Lome, Togo | AFP | After six months of political crisis, a dialogue between Togo’s government and the opposition opening on Monday is seen by many as the last chance to resolve a bitter dispute over the rule of embattled President Faure Gnassingbe.
But the talks have raised a welter of emotions in this tiny west African country, ranging from hope to incredulity.
“It’s a ‘last chance’ dialogue. It is in the interests of both the opposition and the government to do everything to put an end to this unstable situation,” shopkeeper Joel Afandjigan told AFP.
“Each side must calm down.”
— Jeffrey Smith (@Smith_JeffreyT) February 15, 2018
The decision to come to the negotiating table follows five months of massive public protest against Gnassingbe, who currently holds the rotating chairmanship of west Africa’s regional bloc, ECOWAS.
Almost every week, there have been huge marches through the streets demanding that he resign and to limit the presidential term to two mandates.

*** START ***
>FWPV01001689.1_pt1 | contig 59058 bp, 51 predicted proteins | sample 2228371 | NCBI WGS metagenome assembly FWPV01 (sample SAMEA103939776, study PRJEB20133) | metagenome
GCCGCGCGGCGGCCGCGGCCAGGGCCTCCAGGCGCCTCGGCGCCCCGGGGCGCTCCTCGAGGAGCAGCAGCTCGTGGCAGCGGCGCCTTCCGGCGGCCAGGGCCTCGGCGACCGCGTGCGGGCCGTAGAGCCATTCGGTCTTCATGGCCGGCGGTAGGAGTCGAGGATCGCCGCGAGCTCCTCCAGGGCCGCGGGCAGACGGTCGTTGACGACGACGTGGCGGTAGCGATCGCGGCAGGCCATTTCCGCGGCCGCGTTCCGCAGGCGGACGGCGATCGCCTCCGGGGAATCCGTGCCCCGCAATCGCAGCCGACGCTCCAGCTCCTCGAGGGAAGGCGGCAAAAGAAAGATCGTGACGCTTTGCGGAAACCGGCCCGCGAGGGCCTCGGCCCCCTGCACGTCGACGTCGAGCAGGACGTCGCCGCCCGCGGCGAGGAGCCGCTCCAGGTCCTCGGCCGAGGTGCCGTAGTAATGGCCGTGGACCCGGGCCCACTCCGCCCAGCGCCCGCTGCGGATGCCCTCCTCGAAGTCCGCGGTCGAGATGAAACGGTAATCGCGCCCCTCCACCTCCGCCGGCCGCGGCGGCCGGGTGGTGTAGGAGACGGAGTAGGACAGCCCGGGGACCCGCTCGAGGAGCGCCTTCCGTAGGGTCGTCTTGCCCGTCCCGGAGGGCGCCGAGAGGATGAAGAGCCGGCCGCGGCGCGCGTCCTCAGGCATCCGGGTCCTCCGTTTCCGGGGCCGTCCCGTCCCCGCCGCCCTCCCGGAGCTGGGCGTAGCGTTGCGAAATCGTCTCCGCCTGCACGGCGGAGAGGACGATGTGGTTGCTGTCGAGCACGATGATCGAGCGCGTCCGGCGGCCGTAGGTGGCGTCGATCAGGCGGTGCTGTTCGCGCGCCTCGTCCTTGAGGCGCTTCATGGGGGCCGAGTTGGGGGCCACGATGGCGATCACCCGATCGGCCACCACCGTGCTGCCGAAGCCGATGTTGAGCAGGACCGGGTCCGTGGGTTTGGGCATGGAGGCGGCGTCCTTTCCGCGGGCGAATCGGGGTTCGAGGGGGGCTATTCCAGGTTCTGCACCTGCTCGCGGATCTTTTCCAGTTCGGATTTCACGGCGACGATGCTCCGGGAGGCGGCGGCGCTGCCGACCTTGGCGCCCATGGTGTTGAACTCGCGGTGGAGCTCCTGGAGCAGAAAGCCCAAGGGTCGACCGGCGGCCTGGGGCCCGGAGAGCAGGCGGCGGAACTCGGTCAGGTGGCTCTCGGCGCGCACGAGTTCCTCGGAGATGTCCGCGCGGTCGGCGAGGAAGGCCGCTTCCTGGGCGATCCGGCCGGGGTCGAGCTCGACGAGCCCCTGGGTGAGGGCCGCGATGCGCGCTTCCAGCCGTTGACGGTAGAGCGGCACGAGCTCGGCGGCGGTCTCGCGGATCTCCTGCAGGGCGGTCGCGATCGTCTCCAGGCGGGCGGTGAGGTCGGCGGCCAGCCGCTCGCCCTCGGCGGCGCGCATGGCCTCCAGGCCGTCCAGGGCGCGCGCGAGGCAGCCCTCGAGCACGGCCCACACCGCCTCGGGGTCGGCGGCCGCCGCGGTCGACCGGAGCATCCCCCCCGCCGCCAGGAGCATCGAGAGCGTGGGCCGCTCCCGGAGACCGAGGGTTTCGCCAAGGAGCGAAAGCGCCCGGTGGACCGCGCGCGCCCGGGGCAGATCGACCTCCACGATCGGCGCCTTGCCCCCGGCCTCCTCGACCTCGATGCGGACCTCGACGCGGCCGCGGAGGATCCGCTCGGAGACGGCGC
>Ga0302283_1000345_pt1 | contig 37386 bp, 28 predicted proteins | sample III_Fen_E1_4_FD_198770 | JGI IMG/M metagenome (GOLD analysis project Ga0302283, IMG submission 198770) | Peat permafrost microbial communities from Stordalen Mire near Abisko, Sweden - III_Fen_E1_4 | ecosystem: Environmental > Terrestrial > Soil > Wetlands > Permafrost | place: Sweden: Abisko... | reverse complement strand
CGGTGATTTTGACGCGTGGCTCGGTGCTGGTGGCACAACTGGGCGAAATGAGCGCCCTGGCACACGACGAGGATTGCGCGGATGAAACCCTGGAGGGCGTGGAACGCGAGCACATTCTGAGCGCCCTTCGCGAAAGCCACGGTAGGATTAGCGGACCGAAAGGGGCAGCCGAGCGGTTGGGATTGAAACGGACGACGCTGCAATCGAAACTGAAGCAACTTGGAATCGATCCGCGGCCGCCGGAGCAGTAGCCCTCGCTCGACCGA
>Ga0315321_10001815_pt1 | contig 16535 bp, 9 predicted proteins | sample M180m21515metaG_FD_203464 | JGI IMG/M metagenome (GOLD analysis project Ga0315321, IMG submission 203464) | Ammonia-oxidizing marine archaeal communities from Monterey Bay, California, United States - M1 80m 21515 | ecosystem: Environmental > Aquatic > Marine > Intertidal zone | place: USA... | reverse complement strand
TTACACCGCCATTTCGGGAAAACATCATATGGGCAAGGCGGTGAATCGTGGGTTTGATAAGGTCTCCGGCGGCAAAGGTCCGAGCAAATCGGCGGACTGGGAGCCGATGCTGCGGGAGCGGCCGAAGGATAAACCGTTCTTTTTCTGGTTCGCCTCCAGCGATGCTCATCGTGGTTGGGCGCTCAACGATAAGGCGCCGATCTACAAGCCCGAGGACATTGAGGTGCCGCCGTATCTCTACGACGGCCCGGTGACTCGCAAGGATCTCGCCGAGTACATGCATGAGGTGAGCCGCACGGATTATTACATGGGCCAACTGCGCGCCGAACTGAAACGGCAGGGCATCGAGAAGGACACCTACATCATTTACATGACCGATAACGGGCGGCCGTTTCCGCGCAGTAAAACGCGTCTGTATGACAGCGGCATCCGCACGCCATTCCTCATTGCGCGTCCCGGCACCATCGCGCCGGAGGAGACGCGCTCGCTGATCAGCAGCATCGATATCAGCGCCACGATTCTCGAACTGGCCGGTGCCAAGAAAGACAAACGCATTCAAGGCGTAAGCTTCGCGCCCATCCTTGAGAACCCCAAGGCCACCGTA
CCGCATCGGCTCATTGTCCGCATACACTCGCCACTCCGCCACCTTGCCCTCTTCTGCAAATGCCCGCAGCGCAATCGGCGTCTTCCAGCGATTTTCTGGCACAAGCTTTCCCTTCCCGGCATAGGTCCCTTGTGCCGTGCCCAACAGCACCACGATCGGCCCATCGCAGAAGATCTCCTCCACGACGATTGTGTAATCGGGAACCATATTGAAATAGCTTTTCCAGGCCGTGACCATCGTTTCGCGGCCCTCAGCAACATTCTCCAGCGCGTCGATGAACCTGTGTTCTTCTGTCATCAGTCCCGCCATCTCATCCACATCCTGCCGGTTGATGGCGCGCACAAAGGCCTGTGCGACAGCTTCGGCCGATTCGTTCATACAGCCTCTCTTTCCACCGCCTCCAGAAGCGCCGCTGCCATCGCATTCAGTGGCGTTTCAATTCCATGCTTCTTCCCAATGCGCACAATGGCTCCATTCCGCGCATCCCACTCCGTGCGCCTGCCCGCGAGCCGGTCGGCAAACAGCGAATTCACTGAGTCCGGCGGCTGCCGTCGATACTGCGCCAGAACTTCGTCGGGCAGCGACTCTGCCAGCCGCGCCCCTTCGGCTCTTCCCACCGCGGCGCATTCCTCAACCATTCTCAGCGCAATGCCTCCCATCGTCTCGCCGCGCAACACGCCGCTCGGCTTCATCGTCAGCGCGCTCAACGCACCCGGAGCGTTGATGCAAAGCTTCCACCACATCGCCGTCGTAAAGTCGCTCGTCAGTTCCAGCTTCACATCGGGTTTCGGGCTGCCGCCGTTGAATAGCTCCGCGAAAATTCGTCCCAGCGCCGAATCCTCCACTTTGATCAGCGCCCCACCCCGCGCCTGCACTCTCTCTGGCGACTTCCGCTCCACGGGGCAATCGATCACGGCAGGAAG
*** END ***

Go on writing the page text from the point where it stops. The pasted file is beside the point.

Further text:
– ‘We’re tired’ –
But Edoh Klavissou, who drives a motorbike taxi, says he’s not expecting anything to result from the talks with Gnassingbe’s ruling Union for the Republic (UNIR).
“UNIR will just take the opposition for a ride again. They will talk and sign another agreement which won’t be respected by the government. It’s the same thing all over again and we’re tired of it. We have talked too much in this country.”
Togo talks open Monday offering a ‘last chance’ to resolve a crisis over President Faure Gnassingbe’s rule that has brought thousands onto the streets every week since August @AFP @Leci_a & Emile Kouton report https://t.co/iTbqJmNrOr pic.twitter.com/SHb3kiL9g5
— AFP Africa (@AFPAfrica) February 19, 2018
On social media, many sceptical voices are speaking out against holding “an umpteenth dialogue” in Togo, which has been ruled for 50 years by the same family.
Gnassingbe has been in power since 2005 after taking over from his father, General Gnassingbe Eyadema, who himself ruled Togo for 38 years after seizing power in a coup in 1967.
Back in 1992, Togo saw the introduction of a multiparty system with a new constitution, but since then there has been little sign of democratic progress despite repeated attempts at dialogue.